Kobe-llera could merge with Ginn-turn in huge Vail Valley real estate play
Wednesday, August 12, 2009 at 12:23 am
Two of the most notorious nicknames in Colorado high-end luxury resort history may converge in a bid to bolster both struggling projects.
Cordillera, a residential golf community above Edwards, is in talks with the owners of the proposed Battle Mountain private ski and golf resort off the back side of Vail Mountain, according to a letter sent to Cordillera owners detailing future expansion plans.
Cordillera would participate in the proposed 1,700-home project and could lend its name in a re-branding effort. Both the new “Cordillera Mountain” project and the existing Cordillera community -– with four golf courses in the Vail Valley -– share a major financial partner: Philadelphia-based real estate investment company Lubert-Adler.
Lubert-Adler is a longtime backer of Florida-based developer Bobby Ginn, whose Ginn Company first purchased the Battle Mountain property and has been working through the annexation and approval process with the town of Minturn for several years.
That led to the nickname Ginn-turn, a sneering jab by some locals who feel the struggling former railroad town off the back of Vail Mountain has sold its soul to the Florida developer.
Cordillera, where sales have lagged dramatically in recent years -– along with the rest of the mountain real estate market -– got the nickname Kobe-llera when NBA superstar Kobe Bryant was charged with sexually assaulting a young female worker at the Lodge & Spa at Cordillera in 2003. Charges were later dropped.
Rumors have been swirling about the Ginn Company’s ability to move forward with Battle Mountain given its problems in Florida, where several of its golf communities have gone bankrupt. The project won a huge annexation vote just last year, but has since languished in legal and financial limbo.
Under the heading “Future expansion 2010 to 2020,” a prospectus included with a July 30 Cordillera letter to its owners expresses interest in the “fully integrated real estate ski resort” of Battle Mountain: “We are in discussions to participate in the development of this project and have talked about the idea of renaming the mountain ‘Cordillera Mountain.’”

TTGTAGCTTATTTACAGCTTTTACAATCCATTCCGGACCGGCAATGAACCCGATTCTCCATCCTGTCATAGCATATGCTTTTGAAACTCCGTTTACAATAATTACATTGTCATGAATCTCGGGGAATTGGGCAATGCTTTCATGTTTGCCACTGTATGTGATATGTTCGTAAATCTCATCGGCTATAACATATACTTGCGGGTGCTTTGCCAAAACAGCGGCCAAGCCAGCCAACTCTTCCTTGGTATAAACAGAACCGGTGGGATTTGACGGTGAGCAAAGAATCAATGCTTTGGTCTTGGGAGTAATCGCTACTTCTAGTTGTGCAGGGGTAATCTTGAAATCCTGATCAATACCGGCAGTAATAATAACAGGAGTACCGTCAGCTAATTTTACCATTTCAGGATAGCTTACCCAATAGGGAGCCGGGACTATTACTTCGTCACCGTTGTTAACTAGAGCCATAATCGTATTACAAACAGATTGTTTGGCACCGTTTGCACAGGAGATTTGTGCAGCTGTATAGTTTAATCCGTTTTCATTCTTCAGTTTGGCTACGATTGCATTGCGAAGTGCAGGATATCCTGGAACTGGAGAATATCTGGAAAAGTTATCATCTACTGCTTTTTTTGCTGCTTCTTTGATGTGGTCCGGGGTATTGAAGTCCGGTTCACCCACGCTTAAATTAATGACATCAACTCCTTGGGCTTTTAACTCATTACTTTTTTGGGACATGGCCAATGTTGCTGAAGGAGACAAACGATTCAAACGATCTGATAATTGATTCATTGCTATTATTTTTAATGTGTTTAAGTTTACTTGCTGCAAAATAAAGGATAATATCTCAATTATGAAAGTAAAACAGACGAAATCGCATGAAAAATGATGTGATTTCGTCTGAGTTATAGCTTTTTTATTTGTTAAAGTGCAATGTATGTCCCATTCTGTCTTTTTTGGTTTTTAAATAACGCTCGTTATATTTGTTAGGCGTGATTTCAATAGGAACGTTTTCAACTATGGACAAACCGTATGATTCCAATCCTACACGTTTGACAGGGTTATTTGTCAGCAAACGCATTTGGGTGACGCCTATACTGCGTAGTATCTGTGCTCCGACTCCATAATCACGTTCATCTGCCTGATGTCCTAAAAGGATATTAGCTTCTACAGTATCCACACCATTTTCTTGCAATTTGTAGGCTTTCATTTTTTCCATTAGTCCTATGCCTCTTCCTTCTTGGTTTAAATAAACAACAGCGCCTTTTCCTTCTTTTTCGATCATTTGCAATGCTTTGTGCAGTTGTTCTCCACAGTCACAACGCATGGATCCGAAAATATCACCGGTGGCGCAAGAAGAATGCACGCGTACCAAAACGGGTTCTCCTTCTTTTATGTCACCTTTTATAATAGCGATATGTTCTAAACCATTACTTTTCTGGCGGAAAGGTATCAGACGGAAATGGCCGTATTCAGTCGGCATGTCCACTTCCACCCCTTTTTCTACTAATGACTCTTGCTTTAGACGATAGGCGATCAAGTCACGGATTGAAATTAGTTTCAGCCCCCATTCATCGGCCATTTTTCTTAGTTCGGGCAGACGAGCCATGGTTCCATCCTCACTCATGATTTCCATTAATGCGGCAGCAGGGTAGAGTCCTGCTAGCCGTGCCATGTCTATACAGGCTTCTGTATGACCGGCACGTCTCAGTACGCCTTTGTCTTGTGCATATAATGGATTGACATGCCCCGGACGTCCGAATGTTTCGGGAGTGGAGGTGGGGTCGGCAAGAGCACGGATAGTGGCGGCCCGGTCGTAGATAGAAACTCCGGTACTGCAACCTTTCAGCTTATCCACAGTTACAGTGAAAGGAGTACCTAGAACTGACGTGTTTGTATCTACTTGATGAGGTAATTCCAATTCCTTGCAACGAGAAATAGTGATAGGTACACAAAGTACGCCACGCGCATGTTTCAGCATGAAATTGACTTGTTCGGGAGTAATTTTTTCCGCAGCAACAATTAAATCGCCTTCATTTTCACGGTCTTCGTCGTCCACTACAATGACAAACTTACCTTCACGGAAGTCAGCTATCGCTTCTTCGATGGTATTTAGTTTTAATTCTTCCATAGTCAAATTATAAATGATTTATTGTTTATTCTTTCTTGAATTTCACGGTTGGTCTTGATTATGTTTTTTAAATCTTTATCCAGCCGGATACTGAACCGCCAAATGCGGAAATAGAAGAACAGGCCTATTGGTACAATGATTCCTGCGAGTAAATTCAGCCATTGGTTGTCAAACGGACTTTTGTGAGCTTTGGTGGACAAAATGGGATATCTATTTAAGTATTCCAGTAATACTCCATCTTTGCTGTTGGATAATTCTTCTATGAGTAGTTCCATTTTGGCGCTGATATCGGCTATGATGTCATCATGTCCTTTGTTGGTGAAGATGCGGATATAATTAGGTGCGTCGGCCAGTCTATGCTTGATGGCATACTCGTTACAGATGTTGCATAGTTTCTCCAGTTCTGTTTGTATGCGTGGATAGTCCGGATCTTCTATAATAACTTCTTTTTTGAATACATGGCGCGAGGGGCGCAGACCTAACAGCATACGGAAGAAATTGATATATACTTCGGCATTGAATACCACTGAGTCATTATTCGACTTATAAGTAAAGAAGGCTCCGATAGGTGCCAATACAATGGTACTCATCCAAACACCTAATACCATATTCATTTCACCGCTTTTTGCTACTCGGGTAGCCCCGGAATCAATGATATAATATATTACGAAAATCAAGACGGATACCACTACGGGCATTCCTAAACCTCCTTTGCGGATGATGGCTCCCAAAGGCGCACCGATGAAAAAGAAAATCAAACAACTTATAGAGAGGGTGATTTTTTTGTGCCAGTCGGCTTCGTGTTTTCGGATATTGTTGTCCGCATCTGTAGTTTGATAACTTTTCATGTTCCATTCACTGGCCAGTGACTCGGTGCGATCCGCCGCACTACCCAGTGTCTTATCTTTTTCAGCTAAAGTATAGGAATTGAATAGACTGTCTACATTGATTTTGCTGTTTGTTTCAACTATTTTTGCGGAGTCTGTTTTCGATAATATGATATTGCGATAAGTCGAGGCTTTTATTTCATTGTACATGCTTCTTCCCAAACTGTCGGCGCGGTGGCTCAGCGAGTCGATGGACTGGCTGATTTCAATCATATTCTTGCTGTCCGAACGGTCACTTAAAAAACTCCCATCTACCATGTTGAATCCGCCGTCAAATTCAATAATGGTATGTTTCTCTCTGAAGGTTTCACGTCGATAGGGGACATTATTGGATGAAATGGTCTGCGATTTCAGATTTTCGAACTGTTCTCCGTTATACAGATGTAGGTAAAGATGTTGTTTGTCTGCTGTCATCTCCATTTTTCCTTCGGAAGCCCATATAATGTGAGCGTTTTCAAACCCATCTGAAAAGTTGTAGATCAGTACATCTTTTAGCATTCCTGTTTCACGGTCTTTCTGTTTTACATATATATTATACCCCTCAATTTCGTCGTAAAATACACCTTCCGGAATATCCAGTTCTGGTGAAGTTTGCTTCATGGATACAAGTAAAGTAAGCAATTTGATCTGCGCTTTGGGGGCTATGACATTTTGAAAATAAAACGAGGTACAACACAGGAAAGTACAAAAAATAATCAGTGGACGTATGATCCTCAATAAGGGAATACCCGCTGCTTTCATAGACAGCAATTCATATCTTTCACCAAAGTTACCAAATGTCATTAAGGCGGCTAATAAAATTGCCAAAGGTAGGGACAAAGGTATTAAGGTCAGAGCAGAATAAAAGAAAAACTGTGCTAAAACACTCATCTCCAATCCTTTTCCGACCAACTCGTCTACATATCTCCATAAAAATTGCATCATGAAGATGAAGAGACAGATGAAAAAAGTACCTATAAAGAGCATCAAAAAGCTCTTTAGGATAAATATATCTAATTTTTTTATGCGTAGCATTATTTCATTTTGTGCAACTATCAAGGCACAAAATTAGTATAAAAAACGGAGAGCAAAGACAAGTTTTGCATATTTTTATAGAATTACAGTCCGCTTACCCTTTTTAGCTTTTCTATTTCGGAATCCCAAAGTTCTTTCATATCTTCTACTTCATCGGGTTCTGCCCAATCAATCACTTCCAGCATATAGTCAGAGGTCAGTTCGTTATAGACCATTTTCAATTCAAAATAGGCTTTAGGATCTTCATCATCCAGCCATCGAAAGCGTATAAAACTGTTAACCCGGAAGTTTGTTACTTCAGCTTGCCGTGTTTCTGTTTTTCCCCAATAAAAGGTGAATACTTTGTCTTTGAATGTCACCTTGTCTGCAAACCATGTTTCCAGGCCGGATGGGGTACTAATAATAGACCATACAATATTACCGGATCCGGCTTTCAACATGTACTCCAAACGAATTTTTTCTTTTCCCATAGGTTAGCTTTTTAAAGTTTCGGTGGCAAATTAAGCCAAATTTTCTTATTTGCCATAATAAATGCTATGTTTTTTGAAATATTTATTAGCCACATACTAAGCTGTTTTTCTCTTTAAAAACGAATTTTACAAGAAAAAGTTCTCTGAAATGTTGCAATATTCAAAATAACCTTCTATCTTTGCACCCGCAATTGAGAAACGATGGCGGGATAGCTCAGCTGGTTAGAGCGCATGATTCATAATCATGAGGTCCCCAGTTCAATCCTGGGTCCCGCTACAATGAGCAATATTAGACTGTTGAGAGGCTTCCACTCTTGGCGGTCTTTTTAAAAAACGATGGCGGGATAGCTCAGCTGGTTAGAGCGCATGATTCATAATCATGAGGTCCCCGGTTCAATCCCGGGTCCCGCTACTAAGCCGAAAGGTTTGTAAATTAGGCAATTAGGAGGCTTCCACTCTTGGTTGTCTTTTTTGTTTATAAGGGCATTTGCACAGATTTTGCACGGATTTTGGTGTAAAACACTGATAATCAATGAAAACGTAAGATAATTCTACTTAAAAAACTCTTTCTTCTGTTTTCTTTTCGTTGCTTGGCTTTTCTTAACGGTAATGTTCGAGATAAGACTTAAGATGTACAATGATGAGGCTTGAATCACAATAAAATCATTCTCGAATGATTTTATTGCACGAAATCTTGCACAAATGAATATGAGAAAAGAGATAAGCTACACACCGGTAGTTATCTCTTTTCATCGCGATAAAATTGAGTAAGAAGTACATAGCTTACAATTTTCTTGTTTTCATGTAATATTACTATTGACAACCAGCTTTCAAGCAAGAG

The document details the potential purchase of between 200 and 250 Cordillera golf club memberships by Lubert-Adler to entice Battle Mountain buyers. In exchange, Cordillera would locate its “Cordillera Mountain Lodge” and “Cordillera Mountain Club” in a prime slope-side location at the private ski mountain between Minturn and Red Cliff. –- parts of which are an EPA Superfund Cleanup site due to past mining in the area.
“Membership demand will increase over the next several years,” reads the pitch to induce non-golf club members who own homes at Cordillera to buy now. “It is our expectation that the new real estate development in the Cordillera community and the affiliation with Battle Mountain will create a significant demand for Cordillera memberships.”
Many in Minturn may see this as a positive step given the slow pace of the Ginn Company project and what some perceive as broken promises for badly needed town infrastructure projects. Town officials told the Denver Post in June that if the project changed ownership it would not need to go through a new annexation negotiation.